FDA is set to combine four device offices into one "super office" that tracks products throughout their life cycles.
The reorganization of the Center for Devices and Radiological Health is underpinned by a belief that FDA needs to breakdown existing silos to become more efficient.
FDA will start the reorganization next Monday and aims to complete the changes, including the integration of its pre and postmarket teams, by the end of September.
CDRH is now split up into offices that focus on different stages of the life cycle of medical devices. Employees at the Office of Device Evaluation and their peers in the in vitro diagnostic unit handle premarket approvals and notifications but have less involvement once products come to market. At that stage, FDA staff at the compliance and surveillance offices take over.
The model has enabled FDA employees to specialize by function but it comes with some downsides. Notably, the premarket teams gain considerable knowledge about products before clearing them for use but are then cut off from the groups that ensure their continued safety and effectiveness.
That limitation and others have been seen as tolerable tradeoffs to achieve the benefits of function specialization. However, the acceptability of the tradeoff has changed in recent years as the need to effectively regulate what FDA calls "the continuously evolving innovation of medical devices" has put strains on the siloed model.
Through the reorganization, FDA will instead divide staff up on a product basis. Teams within the "super office," officially called the Office of Product Evaluation and Quality (OPEQ), will deal with pre and postmarket activities for certain types of product. FDA thinks the new model will improve communication and thereby result in more efficient regulation across the device life cycle.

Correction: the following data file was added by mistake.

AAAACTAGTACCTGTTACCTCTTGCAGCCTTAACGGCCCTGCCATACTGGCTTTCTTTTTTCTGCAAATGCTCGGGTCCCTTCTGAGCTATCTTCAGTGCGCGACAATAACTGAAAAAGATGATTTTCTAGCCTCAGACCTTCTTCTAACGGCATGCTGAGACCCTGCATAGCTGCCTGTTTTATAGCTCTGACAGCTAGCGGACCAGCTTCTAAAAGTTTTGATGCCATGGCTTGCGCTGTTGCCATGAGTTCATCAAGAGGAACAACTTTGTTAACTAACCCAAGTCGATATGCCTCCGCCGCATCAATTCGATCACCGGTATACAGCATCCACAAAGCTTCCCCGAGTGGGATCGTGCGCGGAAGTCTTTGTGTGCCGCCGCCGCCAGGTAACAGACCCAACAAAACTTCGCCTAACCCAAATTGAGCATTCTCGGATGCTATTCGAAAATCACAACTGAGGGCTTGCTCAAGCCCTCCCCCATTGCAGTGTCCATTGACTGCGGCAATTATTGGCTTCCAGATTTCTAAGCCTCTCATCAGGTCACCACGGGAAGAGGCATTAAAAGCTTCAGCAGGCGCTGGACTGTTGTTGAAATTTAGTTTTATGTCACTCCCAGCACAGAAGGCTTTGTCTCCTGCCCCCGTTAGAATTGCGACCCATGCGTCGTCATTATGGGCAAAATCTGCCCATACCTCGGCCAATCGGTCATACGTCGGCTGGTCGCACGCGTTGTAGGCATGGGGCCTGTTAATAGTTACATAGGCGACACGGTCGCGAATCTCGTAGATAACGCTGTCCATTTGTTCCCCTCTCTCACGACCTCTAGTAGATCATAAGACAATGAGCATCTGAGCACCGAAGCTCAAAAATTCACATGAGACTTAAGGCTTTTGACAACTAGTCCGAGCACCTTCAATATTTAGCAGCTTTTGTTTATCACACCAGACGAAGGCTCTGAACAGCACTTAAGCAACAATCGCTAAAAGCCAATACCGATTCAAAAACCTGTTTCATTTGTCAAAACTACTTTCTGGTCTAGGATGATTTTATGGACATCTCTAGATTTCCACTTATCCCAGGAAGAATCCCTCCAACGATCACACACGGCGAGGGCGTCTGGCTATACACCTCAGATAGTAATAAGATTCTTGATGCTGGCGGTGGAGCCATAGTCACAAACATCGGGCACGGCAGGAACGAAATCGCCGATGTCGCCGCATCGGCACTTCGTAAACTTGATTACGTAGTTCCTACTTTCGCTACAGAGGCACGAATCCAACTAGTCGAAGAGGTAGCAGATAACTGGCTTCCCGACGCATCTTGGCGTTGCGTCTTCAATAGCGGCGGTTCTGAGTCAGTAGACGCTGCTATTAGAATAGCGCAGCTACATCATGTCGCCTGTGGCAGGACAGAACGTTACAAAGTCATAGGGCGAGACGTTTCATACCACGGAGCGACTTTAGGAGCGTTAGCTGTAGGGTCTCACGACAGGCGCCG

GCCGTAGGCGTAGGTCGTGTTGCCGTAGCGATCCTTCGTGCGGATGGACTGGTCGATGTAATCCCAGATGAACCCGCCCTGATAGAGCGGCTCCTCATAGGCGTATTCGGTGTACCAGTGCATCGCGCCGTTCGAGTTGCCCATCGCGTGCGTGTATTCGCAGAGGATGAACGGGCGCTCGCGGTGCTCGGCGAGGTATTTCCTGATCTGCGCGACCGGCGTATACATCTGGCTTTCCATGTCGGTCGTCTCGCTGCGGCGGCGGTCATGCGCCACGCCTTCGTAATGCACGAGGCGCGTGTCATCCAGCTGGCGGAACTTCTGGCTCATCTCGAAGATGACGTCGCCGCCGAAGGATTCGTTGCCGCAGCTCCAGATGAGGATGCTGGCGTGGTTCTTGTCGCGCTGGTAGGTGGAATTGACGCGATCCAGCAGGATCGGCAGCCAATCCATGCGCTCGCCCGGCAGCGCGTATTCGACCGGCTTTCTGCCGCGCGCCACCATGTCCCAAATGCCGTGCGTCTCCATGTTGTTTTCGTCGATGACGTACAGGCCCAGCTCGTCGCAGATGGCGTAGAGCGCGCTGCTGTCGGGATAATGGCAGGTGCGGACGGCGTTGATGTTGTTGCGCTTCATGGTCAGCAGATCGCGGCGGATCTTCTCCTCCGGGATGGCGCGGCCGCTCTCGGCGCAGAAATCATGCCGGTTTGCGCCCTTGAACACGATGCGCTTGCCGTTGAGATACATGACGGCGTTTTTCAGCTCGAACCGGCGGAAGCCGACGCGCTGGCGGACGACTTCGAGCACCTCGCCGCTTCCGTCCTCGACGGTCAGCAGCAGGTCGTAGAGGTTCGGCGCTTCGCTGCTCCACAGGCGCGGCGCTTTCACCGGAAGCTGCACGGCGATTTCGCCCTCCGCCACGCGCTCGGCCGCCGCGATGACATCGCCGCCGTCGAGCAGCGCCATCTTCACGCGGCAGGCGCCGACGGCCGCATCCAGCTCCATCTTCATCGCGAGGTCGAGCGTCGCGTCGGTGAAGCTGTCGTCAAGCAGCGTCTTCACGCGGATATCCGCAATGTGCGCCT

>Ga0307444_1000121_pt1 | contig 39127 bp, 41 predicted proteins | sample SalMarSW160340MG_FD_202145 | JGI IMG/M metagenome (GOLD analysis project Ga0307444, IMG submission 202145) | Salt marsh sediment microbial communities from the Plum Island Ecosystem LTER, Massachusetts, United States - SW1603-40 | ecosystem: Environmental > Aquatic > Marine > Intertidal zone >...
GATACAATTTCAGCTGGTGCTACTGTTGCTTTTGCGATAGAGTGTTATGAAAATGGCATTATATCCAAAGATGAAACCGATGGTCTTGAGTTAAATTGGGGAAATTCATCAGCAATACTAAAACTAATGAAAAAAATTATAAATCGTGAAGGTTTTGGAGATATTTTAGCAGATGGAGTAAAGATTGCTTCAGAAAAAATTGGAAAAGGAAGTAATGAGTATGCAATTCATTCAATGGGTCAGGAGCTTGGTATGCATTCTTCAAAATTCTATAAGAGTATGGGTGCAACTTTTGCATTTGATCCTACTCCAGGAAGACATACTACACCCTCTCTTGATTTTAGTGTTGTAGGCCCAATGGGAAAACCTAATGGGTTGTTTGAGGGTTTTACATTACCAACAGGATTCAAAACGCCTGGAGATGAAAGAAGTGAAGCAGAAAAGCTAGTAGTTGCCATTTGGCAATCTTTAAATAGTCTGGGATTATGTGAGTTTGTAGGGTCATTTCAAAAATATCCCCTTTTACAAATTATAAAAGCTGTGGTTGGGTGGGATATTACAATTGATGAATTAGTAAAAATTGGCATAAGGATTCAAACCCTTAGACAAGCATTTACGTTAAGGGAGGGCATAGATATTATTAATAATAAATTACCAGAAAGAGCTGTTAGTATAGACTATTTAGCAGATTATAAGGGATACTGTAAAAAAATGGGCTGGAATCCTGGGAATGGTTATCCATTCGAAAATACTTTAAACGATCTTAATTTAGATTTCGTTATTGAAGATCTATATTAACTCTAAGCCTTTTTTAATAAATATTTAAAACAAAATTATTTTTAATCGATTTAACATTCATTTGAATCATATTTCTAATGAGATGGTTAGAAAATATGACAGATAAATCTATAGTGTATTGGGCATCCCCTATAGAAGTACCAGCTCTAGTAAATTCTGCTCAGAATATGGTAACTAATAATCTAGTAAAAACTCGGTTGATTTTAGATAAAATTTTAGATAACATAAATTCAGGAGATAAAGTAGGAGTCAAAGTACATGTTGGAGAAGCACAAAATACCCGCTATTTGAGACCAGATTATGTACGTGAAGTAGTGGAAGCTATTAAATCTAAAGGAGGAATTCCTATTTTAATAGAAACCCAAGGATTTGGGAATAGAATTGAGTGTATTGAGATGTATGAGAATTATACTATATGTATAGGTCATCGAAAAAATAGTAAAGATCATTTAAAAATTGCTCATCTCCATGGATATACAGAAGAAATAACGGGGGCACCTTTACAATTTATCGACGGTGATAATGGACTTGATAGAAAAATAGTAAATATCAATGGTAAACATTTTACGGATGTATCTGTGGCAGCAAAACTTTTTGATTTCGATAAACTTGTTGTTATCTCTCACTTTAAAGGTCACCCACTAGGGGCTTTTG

The agency has some evidence to back up that belief. Discussions about a possible reorganization began several years ago, leading in June to a pilot evaluation of a more integrated approach involving three FDA offices.
The reorganization is a much bigger commitment to the product-orientated approach than the pilot, though. In addition to replacing four existing offices with OPEQ, FDA will also establish the Office of Policy and the Office of Strategic Partnerships and Technological Innovation, the latter of which will take on FDA's digital health and health informatics activities. The Office of Management and Office of Communication and Education will survive the reorganization but undergo internal changes.
FDA will begin making these changes on Monday, March 18, with a view to completing the reorganization by the end of September. Over that period, the planned changes will occur in phases. FDA plans to update its contact information as the reorganization progresses and is advising industry to check its management directory for details.